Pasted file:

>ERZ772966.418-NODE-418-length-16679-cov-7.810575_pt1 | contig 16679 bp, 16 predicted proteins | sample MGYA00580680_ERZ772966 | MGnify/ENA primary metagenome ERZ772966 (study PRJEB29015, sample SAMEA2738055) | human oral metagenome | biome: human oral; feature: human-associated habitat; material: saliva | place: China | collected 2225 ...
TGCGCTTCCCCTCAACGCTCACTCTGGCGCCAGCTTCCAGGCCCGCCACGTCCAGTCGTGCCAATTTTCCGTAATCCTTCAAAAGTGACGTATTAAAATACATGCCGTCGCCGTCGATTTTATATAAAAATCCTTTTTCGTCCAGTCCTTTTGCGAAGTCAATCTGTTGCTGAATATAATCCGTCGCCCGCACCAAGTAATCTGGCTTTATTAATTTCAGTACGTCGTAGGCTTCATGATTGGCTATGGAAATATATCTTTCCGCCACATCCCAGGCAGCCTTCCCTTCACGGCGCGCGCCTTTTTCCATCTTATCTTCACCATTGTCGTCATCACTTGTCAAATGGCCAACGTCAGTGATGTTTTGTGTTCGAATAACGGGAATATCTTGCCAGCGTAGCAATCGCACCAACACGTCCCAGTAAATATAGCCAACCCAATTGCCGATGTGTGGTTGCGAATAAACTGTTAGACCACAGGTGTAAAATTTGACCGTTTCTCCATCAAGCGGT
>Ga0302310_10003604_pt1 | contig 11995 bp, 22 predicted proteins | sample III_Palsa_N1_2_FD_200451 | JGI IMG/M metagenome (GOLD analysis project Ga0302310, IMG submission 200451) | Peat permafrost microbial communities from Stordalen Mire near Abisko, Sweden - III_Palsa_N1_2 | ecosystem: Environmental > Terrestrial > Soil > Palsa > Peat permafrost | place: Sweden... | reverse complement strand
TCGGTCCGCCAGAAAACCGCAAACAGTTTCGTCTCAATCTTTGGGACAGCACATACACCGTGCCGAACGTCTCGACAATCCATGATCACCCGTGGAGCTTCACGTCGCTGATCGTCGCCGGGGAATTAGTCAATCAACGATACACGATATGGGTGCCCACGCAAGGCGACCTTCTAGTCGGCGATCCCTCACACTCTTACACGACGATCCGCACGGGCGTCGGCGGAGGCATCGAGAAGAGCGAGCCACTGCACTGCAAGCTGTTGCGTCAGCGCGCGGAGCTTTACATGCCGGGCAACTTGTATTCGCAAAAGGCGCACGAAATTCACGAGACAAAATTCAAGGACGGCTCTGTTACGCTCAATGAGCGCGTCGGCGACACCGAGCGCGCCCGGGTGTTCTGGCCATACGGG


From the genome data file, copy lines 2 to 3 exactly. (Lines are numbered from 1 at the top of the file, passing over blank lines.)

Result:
TGCGCTTCCCCTCAACGCTCACTCTGGCGCCAGCTTCCAGGCCCGCCACGTCCAGTCGTGCCAATTTTCCGTAATCCTTCAAAAGTGACGTATTAAAATACATGCCGTCGCCGTCGATTTTATATAAAAATCCTTTTTCGTCCAGTCCTTTTGCGAAGTCAATCTGTTGCTGAATATAATCCGTCGCCCGCACCAAGTAATCTGGCTTTATTAATTTCAGTACGTCGTAGGCTTCATGATTGGCTATGGAAATATATCTTTCCGCCACATCCCAGGCAGCCTTCCCTTCACGGCGCGCGCCTTTTTCCATCTTATCTTCACCATTGTCGTCATCACTTGTCAAATGGCCAACGTCAGTGATGTTTTGTGTTCGAATAACGGGAATATCTTGCCAGCGTAGCAATCGCACCAACACGTCCCAGTAAATATAGCCAACCCAATTGCCGATGTGTGGTTGCGAATAAACTGTTAGACCACAGGTGTAAAATTTGACCGTTTCTCCATCAAGCGGT
>Ga0302310_10003604_pt1 | contig 11995 bp, 22 predicted proteins | sample III_Palsa_N1_2_FD_200451 | JGI IMG/M metagenome (GOLD analysis project Ga0302310, IMG submission 200451) | Peat permafrost microbial communities from Stordalen Mire near Abisko, Sweden - III_Palsa_N1_2 | ecosystem: Environmental > Terrestrial > Soil > Palsa > Peat permafrost | place: Sweden... | reverse complement strand